She earned her way at Scuola Canossiana by lending a hand in the kitchen. "The nuns would give me a stool to sit on and have me peel potatoes and apples, shell beans - whatever food prep needed to get done that day. ...We always started each meal with a light primo dish and followed up with a hearty main course and dessert. The meals were very balances, and included soups and pastas, cheese, and lots of vegetables. We had an abundance of apples and would often do strudels and apple cakes. There were crostatas and baked sweets with some fruits in there, too" (pp. 115-116).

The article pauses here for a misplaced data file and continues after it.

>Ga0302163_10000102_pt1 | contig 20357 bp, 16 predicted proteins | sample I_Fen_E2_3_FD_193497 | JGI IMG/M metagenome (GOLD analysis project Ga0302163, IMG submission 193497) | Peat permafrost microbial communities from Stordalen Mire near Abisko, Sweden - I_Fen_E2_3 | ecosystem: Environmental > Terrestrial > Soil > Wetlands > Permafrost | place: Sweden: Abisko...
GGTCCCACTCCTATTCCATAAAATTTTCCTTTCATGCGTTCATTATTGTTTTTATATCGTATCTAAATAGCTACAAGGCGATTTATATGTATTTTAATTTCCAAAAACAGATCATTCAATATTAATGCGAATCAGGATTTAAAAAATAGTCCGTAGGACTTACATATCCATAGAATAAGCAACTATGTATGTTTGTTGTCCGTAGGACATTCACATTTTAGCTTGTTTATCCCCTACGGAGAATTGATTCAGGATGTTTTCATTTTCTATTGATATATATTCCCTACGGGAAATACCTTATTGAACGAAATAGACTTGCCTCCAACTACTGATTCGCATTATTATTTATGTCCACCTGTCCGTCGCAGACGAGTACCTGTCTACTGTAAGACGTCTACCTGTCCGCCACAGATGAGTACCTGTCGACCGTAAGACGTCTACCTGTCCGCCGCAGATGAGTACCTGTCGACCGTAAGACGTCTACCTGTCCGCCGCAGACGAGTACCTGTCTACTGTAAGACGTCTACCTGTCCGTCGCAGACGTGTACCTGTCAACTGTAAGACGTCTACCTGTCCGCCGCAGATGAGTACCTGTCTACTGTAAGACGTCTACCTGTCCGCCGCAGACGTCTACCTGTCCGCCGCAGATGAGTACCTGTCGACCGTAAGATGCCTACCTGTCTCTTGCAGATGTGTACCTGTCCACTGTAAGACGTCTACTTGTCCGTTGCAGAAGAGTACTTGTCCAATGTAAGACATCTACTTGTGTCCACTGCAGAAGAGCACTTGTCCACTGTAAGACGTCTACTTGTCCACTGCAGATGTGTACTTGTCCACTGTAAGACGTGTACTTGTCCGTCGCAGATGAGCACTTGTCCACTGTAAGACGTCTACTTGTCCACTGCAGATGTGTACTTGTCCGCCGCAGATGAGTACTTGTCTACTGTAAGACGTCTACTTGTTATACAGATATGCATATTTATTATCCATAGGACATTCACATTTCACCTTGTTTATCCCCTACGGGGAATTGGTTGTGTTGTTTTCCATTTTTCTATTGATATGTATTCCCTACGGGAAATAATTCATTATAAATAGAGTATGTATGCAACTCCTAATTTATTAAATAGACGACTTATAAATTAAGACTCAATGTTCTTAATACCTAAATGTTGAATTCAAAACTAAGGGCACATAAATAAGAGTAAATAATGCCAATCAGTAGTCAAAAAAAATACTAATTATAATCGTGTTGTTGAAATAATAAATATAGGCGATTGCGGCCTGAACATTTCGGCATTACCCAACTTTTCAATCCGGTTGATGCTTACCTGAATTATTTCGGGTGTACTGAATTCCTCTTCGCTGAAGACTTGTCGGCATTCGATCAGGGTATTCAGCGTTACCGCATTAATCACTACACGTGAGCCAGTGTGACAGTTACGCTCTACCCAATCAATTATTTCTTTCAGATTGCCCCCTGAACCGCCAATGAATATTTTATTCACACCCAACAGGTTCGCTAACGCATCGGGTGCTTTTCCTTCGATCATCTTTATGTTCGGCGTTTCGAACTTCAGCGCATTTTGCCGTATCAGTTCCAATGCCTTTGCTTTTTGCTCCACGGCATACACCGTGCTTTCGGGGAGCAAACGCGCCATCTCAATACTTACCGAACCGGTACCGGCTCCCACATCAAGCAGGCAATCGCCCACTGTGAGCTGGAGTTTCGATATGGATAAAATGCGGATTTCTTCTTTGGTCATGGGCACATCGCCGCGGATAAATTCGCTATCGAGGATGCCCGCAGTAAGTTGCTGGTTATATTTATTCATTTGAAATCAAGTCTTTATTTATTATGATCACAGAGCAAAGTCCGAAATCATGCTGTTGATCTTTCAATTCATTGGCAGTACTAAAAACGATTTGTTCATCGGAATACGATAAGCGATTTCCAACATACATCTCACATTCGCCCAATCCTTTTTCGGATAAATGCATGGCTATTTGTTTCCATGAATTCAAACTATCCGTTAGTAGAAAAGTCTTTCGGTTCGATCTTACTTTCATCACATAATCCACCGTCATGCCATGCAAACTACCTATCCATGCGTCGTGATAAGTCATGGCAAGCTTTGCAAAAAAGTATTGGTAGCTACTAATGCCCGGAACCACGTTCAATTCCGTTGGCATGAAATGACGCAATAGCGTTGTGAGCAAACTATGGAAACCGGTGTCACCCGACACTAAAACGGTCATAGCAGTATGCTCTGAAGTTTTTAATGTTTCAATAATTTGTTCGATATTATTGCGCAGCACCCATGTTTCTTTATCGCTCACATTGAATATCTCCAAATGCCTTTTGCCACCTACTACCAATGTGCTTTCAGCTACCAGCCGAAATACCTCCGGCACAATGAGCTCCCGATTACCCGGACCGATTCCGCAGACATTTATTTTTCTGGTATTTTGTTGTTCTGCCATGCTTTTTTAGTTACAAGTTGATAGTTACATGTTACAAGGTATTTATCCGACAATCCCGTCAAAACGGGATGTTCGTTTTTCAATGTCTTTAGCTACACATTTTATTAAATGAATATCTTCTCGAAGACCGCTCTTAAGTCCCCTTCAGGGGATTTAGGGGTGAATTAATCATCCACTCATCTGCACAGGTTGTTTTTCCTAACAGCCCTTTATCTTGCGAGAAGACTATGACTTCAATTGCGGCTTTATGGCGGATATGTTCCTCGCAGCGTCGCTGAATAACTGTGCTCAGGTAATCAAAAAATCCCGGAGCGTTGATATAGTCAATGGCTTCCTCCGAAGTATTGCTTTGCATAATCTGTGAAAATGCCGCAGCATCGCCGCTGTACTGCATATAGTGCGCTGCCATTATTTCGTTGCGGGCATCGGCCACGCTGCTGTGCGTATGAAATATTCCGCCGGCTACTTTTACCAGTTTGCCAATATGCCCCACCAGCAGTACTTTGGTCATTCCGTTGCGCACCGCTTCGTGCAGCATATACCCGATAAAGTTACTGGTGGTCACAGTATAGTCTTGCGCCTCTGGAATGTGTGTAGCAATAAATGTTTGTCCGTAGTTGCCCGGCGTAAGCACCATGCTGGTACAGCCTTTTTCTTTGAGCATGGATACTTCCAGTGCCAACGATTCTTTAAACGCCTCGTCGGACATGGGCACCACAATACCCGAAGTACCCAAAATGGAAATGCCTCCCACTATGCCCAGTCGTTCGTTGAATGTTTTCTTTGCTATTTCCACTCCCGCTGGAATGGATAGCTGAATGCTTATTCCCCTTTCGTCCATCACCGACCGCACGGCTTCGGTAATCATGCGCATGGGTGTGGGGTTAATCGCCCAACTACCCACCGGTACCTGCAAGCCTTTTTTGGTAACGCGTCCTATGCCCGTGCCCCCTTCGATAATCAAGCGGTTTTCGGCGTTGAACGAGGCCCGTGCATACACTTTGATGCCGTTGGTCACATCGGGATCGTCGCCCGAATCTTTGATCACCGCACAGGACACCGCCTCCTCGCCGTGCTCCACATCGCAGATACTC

At fifteen, she started working at Christopher Walken's family bakery, taking on more responsibility over time and eventually getting her mother a job there as well. "On Sundays the bakers would come before 3:00 a.m. and leave early to get home to their families. They would quietly exit through the back door, leaving plain cakes - with no icing or decoration on them - for others to dress if needed. I gradually took on that task, adding icing, flowers, and other designs, and carefully adding names.... I honed my cake-decorating skills with the instant Duncan Hines cakes I made from the box for our family desserts. Now I was in a professional baker's kitchen with access to all the professional decorating tools" (pp. 182-183).